Importance of protecting workers rights highlighted on International Migrants Day
Importance of protecting workers rights highlighted on International Migrants Day


SC highlights progress in workers’ welfare

The Supreme Committee for Delivery & Legacy (SC) has taken part in an event to mark International Migrants Day. Held by the International Organisation of Migration’s mission in Qatar, the event discussed different ways Qatar has successfully implemented the Global Compact for Safe, Orderly and Regular Migration, an international agreement that addresses all aspects of international migration.

The event brought together different stakeholders from Qatar including Qatar’s Minister of Labour HE Dr. Ali Bin Smaikh Al Marri, as well as Dr. Ahmad Hassen Al-Hammadi, Secretary General of the Ministry of Foreign Affairs and representatives from the Ministries of Interior, Justice and Public Health. The SC was represented by Mohammad Al Hajri, Compliance and Audit Director of the Workers’ Welfare Department, who shared the SC’s on-going progress and commitment towards workers’ welfare.

Mohammad Al Hajri, Compliance and Audit Director of the Workers’ Welfare Department

“The SC recognises the immense contribution of our migrant workforce in building our world-class stadiums. At the peak of construction, we welcomed over 30,000 migrant workers from across the world, and since day one, we have been working hard to ensure every individual working on our projects is treated with utmost respect and dignity,” said Al Hajri.

At the heart of the SC’s work to ensure the rights of migrant workers are the Workers’ Welfare Standards, established in 2014. The standards are embedded in the SC tendering process and are contractually binding.

“They protect our workers throughout their time with us – from recruitment to repatriation – covering critical areas such as recruitment and contracts, wages, accommodations, access to remedy, and health and safety,” added Al Hajri.

Importance of protecting workers rights highlighted on International Migrants Day

During the event, Al Hajri discussed several key initiatives that have been put in place to protect the rights of those migrant workers that have contributed to the delivery of the first FIFA World Cup™ to take place in the Middle East and Arab world. One of the SC’s most ground-breaking initiatives was the launch of the SC’s Universal Reimbursement Scheme to combat the illegal practice of charging workers recruitment fees. The majority of migrant workers globally, and many in Qatar, have paid recruitment fees, but they are unable to provide any proof – hindering reimbursement by their employers.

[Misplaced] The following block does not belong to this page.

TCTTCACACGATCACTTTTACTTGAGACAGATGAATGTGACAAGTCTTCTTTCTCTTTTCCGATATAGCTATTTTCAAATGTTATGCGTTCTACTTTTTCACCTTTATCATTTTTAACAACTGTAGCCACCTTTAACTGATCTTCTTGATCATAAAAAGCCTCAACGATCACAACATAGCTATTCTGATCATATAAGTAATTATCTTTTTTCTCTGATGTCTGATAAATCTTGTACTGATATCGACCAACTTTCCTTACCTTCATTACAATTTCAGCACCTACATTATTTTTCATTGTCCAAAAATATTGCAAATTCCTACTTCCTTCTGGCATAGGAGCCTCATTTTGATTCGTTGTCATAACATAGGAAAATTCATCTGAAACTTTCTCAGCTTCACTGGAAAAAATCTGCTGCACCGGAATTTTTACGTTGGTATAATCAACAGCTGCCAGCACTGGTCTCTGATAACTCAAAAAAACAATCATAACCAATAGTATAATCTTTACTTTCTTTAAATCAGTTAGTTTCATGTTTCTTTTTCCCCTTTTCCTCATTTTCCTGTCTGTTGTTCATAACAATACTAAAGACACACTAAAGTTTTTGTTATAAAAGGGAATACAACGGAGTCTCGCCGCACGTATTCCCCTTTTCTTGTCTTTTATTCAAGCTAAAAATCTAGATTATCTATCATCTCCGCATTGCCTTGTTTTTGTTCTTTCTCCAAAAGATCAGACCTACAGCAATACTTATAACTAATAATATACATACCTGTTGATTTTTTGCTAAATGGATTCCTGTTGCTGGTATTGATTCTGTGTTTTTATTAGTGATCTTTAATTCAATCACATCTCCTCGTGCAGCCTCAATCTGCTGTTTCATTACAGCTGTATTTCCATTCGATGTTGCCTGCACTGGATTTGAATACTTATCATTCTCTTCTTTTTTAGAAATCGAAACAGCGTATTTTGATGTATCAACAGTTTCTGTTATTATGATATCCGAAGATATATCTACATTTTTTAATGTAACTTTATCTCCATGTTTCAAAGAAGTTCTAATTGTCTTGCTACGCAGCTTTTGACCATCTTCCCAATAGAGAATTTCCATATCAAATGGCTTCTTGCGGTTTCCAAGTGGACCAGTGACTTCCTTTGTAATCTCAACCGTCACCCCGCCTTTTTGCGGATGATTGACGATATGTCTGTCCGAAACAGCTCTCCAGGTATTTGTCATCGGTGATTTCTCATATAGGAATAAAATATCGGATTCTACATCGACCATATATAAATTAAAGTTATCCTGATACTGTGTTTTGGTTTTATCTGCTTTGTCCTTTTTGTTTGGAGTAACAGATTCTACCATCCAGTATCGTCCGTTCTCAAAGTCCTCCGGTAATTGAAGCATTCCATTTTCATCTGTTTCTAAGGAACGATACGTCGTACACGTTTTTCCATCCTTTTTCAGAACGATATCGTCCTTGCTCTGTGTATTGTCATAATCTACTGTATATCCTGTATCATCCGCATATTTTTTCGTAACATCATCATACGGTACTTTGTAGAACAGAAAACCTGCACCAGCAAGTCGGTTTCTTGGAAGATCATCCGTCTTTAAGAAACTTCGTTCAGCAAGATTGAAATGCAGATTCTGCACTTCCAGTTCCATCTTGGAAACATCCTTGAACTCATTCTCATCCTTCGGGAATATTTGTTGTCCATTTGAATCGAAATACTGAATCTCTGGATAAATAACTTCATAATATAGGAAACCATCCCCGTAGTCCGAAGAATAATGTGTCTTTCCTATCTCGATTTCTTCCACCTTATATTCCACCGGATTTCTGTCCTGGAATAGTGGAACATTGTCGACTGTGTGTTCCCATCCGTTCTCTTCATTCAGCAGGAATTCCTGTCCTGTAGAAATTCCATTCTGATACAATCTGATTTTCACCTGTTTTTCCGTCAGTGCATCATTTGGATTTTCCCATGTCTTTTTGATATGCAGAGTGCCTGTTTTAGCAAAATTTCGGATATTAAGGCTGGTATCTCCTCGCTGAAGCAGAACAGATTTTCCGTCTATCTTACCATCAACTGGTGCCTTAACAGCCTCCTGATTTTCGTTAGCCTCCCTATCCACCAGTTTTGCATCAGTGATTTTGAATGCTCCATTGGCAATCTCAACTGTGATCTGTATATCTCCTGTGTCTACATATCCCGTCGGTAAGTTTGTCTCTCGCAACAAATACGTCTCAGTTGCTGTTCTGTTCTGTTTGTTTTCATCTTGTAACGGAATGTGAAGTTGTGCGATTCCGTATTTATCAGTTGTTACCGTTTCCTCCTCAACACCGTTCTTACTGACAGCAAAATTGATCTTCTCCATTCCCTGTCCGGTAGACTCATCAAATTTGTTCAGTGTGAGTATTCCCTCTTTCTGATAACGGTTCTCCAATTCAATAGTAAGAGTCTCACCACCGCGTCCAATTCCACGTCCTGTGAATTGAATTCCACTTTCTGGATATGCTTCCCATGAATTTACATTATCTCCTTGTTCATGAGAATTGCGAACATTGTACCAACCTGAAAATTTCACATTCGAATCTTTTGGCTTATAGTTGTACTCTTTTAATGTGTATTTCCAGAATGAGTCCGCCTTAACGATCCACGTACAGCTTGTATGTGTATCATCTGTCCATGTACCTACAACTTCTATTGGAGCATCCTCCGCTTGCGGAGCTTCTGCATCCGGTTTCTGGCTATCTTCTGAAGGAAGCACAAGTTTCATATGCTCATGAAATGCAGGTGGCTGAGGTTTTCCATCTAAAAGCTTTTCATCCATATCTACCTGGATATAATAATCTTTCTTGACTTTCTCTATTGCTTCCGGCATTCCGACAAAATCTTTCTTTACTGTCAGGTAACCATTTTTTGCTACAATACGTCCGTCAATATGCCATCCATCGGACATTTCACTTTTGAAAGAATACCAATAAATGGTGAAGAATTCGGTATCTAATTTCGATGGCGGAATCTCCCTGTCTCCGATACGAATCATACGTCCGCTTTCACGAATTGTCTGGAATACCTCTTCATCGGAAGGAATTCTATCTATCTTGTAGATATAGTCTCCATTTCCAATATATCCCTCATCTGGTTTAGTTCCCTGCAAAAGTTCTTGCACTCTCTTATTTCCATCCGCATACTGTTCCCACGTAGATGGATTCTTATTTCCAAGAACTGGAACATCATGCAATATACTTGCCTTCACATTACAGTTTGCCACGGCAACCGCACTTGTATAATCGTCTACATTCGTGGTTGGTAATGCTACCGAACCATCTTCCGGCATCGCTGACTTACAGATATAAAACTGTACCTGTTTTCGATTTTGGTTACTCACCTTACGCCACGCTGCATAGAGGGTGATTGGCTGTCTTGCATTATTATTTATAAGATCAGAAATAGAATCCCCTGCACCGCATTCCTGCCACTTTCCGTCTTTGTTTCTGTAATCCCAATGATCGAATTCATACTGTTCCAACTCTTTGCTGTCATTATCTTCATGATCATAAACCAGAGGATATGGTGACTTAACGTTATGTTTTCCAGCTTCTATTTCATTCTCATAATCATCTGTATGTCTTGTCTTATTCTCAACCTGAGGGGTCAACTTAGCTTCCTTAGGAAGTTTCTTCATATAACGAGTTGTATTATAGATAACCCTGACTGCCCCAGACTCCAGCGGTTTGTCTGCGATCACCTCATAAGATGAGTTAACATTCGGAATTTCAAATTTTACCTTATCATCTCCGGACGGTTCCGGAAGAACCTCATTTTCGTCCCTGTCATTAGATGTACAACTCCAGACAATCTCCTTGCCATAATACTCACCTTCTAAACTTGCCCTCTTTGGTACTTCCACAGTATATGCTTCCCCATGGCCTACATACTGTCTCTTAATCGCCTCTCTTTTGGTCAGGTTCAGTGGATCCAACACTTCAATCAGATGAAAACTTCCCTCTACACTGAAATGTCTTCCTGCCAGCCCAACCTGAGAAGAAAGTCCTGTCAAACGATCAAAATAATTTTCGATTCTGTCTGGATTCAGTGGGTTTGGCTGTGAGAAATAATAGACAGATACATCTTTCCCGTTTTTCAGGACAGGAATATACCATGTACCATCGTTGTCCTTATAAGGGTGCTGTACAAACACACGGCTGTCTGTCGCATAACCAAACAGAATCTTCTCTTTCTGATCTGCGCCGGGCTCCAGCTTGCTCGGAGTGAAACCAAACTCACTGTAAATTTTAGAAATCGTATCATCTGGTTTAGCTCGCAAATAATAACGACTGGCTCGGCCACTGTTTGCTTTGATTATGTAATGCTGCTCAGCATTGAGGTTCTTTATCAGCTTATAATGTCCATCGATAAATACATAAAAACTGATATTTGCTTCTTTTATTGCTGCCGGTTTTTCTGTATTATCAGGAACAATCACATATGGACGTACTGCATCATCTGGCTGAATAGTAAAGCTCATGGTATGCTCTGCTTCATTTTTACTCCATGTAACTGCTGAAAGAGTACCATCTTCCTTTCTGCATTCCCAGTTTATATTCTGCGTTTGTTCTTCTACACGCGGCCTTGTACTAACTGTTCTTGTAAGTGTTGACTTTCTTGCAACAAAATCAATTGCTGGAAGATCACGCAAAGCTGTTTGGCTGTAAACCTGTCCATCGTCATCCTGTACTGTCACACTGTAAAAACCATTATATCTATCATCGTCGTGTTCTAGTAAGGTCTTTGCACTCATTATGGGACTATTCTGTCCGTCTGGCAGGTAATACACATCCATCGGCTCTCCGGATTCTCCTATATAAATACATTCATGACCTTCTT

“Our solution was to transfer the burden of proof away from the employee and on to the employer through the SC’s universal reimbursement scheme. As a result, 266 contractors have agreed to reimburse approximately QAR 103.95 M to 49,286 SC and non-SC workers over a 36-month period. To date, QAR 82.35 M has been reimbursed, and as a testament of the Qatar 2022 legacy in action, 11 of our contractors have extended this scheme to cover 18,066 non-SC workers,” said Al Hajri.

At the event, the SC also recognised the importance of worker representation and giving workers a voice, for which it has established a multi-tier grievance mechanisms platform to empower workers and provide them with access to remedy. These include Workers’ Welfare Forums – the SC’s flagship grievance platform, worker interviews as well as a dedicated Grievance Hotline for workers to report issues anonymously.

Importance of protecting workers rights highlighted on International Migrants Day

“The SC introduced Workers’ Welfare Forums, which allow workers to elect representatives to speak on their behalf about any concerns they have without fear of retaliation. Over 113 forums were conducted at peak, covering 23,500 workers. Both the International Labour Organisation and Qatar’s Ministry of Labour have studied the impact of the forums to support the replication of joint worker-employer committees in Qatar, which is yet another testament of the legacy we are building as part of the tournament,” added Al Hajri.

Other key Workers’ Welfare initiatives included the introduction comprehensive medical screenings, mental health screenings, an electronic medical record system and the deployment of over 45,000 StayQool suits to address heat stress.

With less than a year to go until the FIFA World Cup, the SC is working to ensure that its Workers’ Welfare Standards extend beyond the construction sector to benefit the workforce employed for tournament-centric services and projects that make up the Host Country Operations for 2022.

“We want to make sure that the work we do in this area leaves a legacy that lasts well beyond the final whistle. Our work is critical in informing the country’s legislation for migrant workers and accelerating its efforts in establishing unprecedented welfare standards and practices in the region’s labour industry,” said Al Hajri.

“We believe Qatar has set a precedent for the region with strategic reforms. There has been substantial progress over the last few years. But there is definitely also a need for better enforcement measures to ensure compliance with these reforms across many sectors. This can only be achieved through continuous dialogue and engagement,” he added.

Learn more about the Workers’ Welfare Standards.